A CWO should have a great understanding of computers, systems, and programming. Not only does this position require knowledge of various programming languages, it may also include skill and ability in digital graphics, design, and creative writing. Modern CWOs have tasks greater than being a webmaster or a web developer. Instead, they are taken to an extent of controlling the entire online presence for their company. Overall, a CWO position is the most prestigious title for a web developer to achieve.
Many companies don't have CWOs because the position requires an individual who has knowledge in numerous fields; Instead, companies may split their web presence in different titles: Front-End Developers, Back-End Developers, Server Programmers, Webmasters, Web Designers and Graphic Artists. Typically, a CWO is fluent in all titles listed above and has many responsibilities.
A 1999 CIO magazine cover story asked the question: Is it time for corporations to create a new executive position—Chief Web Officer—to "oversee the strategies of company intranets, extranets and Web sites?" The six experts interviewed for the article were split in their viewpoints. Some argued that the tasks associated with any new position should be handled by IT staff already within the company or guided directly by the CEO. Others said that, because a typical CIO was too focused on technology issues, there should be a new position created "to coordinate all Web-based activities and to put resources, both people and capital, into his or her organisation."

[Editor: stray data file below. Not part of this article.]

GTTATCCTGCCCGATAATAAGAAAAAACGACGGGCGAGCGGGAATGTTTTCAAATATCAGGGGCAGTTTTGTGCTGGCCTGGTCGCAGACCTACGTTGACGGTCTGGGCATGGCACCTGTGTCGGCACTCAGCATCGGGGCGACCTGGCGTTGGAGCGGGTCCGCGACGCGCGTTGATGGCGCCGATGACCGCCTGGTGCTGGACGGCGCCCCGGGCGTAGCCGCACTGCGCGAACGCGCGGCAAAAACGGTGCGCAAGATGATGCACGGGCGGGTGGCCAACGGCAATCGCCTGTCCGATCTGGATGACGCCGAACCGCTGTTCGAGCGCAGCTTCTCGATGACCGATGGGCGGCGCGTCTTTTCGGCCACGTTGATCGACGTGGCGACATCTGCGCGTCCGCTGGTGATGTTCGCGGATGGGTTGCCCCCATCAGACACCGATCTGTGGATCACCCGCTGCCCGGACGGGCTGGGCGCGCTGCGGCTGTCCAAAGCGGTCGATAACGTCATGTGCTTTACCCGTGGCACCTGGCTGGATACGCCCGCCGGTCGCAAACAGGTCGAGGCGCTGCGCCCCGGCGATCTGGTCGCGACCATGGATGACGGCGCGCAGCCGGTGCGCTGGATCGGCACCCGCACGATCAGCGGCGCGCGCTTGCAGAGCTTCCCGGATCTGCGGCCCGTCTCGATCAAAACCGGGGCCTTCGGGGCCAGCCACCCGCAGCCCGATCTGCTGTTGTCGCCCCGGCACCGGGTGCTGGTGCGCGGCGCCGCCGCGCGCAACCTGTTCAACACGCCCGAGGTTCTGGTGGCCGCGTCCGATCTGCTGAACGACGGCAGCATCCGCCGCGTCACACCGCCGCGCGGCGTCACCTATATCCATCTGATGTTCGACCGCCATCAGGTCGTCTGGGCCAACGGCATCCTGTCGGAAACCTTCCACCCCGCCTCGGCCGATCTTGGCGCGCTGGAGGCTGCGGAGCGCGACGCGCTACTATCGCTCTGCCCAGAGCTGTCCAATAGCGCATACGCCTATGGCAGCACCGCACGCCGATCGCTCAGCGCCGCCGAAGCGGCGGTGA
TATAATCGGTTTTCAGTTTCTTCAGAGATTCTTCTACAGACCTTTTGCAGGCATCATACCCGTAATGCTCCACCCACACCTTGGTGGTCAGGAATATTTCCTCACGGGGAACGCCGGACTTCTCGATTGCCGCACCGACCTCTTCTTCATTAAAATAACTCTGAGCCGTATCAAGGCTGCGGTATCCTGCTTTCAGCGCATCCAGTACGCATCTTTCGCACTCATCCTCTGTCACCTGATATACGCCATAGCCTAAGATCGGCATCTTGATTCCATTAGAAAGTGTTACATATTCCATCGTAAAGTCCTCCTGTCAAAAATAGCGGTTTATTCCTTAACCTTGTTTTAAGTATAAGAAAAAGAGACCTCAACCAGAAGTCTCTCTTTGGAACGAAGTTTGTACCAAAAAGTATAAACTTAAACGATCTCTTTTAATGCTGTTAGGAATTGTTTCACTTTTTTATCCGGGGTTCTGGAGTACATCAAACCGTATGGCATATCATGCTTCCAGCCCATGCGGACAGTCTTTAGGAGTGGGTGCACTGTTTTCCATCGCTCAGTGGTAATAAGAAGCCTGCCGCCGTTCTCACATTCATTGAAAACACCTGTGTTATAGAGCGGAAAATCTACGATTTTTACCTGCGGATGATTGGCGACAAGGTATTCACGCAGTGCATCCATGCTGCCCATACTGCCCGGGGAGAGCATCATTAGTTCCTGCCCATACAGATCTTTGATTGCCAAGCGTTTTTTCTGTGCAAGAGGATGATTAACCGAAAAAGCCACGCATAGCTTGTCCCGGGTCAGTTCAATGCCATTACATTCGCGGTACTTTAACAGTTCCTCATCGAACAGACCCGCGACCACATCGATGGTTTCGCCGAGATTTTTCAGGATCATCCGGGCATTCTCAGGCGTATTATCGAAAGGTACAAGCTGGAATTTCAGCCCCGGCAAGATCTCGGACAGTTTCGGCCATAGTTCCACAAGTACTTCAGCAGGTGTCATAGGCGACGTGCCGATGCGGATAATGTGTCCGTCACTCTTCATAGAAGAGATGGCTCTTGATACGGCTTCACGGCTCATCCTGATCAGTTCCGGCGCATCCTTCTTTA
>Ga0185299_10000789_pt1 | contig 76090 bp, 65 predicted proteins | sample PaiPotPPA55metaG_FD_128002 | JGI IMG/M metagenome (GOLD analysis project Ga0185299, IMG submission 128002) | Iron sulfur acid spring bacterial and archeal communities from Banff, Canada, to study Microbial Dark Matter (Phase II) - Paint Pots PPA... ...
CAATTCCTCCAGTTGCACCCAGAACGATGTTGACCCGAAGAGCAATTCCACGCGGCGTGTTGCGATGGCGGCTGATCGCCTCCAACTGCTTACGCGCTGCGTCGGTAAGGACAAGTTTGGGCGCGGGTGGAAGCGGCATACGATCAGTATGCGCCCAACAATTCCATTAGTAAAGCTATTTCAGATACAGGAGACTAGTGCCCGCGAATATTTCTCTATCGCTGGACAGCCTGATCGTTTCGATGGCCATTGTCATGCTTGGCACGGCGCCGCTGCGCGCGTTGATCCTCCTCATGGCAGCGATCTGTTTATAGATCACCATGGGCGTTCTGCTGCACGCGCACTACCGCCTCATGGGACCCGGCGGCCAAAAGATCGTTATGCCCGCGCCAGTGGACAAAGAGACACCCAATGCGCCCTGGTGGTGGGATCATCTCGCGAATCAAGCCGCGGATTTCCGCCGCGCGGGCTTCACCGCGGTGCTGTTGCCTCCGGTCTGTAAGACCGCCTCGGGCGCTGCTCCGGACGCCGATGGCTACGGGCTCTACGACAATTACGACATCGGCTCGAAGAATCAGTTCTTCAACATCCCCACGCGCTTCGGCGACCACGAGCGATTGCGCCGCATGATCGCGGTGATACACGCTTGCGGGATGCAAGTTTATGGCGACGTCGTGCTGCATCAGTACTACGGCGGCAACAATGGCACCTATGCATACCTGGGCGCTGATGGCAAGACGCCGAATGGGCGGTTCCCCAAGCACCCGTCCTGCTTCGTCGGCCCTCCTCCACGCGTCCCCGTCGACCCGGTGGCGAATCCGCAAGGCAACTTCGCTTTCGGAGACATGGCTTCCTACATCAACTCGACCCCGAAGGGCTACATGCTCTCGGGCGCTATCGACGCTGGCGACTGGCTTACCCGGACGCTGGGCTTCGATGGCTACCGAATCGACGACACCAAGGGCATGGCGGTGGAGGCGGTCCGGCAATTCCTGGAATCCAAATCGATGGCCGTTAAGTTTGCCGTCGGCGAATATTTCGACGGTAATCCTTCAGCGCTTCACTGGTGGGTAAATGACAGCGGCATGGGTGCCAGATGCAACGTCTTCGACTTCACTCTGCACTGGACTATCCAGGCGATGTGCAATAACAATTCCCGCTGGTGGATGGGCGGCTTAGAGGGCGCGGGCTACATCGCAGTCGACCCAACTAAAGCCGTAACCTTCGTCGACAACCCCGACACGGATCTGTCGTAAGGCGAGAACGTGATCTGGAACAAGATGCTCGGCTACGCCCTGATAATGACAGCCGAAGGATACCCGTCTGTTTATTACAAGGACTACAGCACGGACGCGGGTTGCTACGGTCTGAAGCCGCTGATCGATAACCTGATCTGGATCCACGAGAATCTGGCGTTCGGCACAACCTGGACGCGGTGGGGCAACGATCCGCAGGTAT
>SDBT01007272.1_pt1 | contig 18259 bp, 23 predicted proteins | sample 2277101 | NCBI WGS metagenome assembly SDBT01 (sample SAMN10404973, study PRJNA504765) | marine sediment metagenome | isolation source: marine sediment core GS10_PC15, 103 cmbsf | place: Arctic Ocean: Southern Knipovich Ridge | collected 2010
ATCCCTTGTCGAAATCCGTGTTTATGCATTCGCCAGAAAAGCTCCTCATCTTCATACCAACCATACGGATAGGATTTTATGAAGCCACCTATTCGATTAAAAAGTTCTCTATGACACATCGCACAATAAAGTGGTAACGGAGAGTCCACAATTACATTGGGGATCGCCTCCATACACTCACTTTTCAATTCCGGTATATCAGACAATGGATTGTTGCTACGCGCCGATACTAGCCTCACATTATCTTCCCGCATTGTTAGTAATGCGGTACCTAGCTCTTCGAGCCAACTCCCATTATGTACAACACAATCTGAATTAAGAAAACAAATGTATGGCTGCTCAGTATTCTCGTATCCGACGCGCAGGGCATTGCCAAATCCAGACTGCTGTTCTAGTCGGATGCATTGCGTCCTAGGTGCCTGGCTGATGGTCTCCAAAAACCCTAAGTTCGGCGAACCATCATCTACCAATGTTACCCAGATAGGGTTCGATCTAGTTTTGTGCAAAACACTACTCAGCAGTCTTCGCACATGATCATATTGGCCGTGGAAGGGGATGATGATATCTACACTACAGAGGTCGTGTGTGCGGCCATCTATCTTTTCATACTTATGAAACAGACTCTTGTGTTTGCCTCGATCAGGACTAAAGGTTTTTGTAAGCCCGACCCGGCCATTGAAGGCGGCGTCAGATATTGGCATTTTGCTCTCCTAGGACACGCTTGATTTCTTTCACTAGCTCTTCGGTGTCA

The earliest creation of the CWO role by a Fortune 500 company may have been in 1999, by Colgate-Palmolive.
The article "Chief Web Officers Take Charge" in the March 20, 2000 issue of 'Inter@ctive Week' explored the roles and responsibilities of CWOs through interviews and a survey of Web professionals.
Beginning around 2005, more writers began calling attention to the need to create a CWO position. These authors pointed to the need for an organization to have an executive at the C-level focused on coordinating and directing all Web-related activities. Cherian posed the need for the CWO position within an enterprise with the simple question: "Do you have a central internet group (CIG) directed by a chief Web officer and composed of dedicated staff for each business function?"
The position of CWO has emerged distinctly from the positions of Chief Information Officer (CIO) and Chief Technology Officer (CTO) because of the need to focus on and coordinate an organisation's entire Web environment and presence. A CIO typically focuses on IT planning, procurement, and architecture for the enterprise; a CTO "is principally overseeing development of new technologies."
Responsibilities of the CWO position vary among enterprises, depending on the needs and goals of the business. A CWO should have a deep and broad understanding of the Web and website governance issues. Some of the issues within the CWO jurisdiction could include online strategy, budgeting, systems and software administration, hosting, online marketing and communications, e-commerce, customer service, business development, online community and social media, web content development and workflows, website graphic design, user experience (analysis/design), information/data architecture, website analytics, security, archiving, accessibility, legal issues (for example, copyright, DRM, trademark, and privacy), and training, among others.